A ministry’s spokesman, Hossein Jaber Ansari, then said there should be no further demonstrations around the Saudi embassy, according to the state news agency IRNA.

Meanwhile, local journalists have been reporting that the Saudi Arabia’s embassy staff will be evacuated out of Iran tonight.Earlier, images of fire breaking out at the embassy building were shared on Twitter. A Mehr editor has reported a gas explosion, while photos from the scene show the building engulfed in flames.Iran’s security forces had cordoned off the area around the embassy. Photos from the scene showed a heavy police presence.

Protesters gathered in several cities across Iran on Saturday angered by the Gulf kingdom’s execution of al-Nimr, who was put to death along with 46 other prisoners.

Nimr had been the most vocal critic of Saudi Arabia’s ruling family prior to mass protests that erupted in 2011. He called for regular demonstrations against the ruling elite. Shiites have long complained that they are victims of discrimination in the Sunni powerhouse. Nimr had often called for better protection for the country’s Shiite minority.

Protesters in the city of Mashhad in northwestern Iran gathered on Saturday near the Saudi consulate, throwing Molotov cocktails at the building.  Photos showed several protesters trying to climb the fence around the building. There were reportedly some clashes with police.

The predominately Shiite Iran has bashed Riyadh, accusing the Kingdom of supporting terrorism and executing its opponents. Iran said it has summoned the Saudi charge d’affaires in Tehran.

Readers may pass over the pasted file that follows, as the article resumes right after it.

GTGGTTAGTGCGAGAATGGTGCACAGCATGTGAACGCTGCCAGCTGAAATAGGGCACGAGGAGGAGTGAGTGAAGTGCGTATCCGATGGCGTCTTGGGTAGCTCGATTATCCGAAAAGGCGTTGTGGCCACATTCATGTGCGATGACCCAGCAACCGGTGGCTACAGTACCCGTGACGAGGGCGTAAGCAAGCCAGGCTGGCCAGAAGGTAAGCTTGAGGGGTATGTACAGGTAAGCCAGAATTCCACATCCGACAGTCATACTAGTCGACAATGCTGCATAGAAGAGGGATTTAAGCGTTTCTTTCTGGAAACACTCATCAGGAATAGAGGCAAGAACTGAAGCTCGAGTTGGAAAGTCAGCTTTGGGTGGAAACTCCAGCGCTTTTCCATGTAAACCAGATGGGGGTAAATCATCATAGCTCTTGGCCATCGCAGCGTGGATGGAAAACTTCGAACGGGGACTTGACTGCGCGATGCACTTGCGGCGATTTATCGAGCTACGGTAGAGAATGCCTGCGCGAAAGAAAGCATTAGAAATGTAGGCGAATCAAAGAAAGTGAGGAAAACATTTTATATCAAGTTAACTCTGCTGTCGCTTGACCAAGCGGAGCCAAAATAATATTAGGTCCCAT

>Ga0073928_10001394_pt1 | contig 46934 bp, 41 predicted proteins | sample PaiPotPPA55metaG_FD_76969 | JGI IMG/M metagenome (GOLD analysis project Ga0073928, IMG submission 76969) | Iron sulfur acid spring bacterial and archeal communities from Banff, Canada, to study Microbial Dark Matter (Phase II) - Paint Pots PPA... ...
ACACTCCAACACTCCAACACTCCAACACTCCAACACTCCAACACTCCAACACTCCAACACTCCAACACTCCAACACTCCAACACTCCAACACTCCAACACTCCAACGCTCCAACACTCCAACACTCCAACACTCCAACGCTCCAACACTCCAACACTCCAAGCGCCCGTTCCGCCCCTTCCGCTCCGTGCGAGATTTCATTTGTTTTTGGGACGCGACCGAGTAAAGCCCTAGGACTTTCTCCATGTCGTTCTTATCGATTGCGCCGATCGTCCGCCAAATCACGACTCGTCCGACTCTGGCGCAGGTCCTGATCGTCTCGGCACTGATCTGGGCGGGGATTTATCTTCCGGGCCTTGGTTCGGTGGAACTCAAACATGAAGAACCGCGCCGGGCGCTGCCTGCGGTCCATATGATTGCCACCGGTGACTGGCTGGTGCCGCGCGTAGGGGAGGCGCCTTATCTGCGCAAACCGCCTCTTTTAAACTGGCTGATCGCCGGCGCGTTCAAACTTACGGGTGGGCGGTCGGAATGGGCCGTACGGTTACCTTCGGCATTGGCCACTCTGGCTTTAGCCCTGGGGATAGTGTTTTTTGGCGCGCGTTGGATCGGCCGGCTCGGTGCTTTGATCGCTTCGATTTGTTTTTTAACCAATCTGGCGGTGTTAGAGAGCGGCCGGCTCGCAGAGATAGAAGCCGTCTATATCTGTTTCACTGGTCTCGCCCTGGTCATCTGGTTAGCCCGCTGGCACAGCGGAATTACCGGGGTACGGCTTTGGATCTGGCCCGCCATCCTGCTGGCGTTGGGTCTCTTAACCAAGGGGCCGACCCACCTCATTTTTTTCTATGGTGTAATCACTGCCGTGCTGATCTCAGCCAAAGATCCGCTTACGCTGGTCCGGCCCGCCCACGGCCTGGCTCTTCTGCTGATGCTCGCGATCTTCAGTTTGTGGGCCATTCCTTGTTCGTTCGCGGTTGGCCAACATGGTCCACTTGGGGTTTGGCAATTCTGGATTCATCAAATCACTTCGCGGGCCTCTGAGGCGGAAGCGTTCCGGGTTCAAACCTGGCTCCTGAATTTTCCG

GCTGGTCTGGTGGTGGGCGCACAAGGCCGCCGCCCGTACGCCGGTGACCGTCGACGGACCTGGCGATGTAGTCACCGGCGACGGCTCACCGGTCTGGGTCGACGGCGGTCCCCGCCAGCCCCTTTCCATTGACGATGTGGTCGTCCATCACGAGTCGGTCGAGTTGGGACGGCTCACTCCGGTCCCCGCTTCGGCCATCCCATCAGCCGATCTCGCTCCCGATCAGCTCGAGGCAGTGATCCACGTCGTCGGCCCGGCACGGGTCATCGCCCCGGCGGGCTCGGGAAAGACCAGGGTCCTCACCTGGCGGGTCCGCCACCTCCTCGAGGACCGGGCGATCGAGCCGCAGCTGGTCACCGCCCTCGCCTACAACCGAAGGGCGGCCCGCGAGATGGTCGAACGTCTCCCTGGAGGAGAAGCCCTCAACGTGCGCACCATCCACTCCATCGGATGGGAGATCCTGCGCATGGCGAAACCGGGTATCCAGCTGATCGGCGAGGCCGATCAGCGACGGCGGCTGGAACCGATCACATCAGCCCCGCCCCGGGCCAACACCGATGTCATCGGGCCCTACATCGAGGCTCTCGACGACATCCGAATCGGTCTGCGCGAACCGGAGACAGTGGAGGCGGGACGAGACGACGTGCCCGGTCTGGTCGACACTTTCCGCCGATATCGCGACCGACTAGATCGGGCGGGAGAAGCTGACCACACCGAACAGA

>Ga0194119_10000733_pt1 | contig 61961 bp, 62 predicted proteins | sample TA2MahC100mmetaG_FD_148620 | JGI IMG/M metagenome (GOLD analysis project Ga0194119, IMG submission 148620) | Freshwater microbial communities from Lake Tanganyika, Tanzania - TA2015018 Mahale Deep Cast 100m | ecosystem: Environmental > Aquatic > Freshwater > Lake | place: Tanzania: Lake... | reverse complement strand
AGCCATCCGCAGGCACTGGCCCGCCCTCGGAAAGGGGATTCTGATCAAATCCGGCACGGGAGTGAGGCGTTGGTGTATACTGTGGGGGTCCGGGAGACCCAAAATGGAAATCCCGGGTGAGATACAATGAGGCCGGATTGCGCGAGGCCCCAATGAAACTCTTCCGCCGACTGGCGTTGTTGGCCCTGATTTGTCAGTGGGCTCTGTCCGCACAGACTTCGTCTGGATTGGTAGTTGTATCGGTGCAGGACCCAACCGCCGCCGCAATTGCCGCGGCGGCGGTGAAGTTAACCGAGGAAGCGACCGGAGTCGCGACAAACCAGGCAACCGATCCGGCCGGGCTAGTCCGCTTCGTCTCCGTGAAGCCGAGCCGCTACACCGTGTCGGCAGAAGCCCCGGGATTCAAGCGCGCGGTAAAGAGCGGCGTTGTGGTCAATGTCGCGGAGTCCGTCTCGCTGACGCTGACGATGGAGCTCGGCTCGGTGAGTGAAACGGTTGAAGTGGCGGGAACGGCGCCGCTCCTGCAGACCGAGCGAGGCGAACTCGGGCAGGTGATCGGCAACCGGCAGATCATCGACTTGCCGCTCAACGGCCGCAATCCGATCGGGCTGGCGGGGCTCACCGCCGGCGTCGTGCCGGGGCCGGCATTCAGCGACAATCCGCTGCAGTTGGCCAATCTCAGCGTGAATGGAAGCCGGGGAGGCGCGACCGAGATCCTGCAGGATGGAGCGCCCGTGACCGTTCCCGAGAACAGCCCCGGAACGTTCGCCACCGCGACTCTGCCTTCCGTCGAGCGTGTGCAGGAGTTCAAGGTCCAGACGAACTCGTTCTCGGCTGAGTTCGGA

The Saudi government supports terrorists and takfiri [heretic] extremists, while executing and suppressing critics inside the country,” Foreign Ministry spokesman Hossein Jaber Ansari said, as cited by state news agency IRNA.

In the wake of the execution, Iranian lawmakers asked the Foreign Ministry to downgrade diplomatic ties with the Saudi government, FARS news agency reported. They proposed reducing the number of Saudi diplomats and consulates in Iran.

In turn, Saudi Arabia summoned the Iranian ambassador in Riyadh over Iran’s “hostile” remarks on executions, according to the state news agency SPA.

The ministry expressed “astonishment and its utter rejection of these hostile statements, which it deemed a blatant intervention in the kingdom’s affairs.”

 

Daesh Leader’s Mobile Phone Holds Proof of Turkey’s Support

An Iraqi volunteer force commander said a mobile phone found on the person of a deceased Daesh militant proves that Turkey’s intelligence agency is providing support for the group.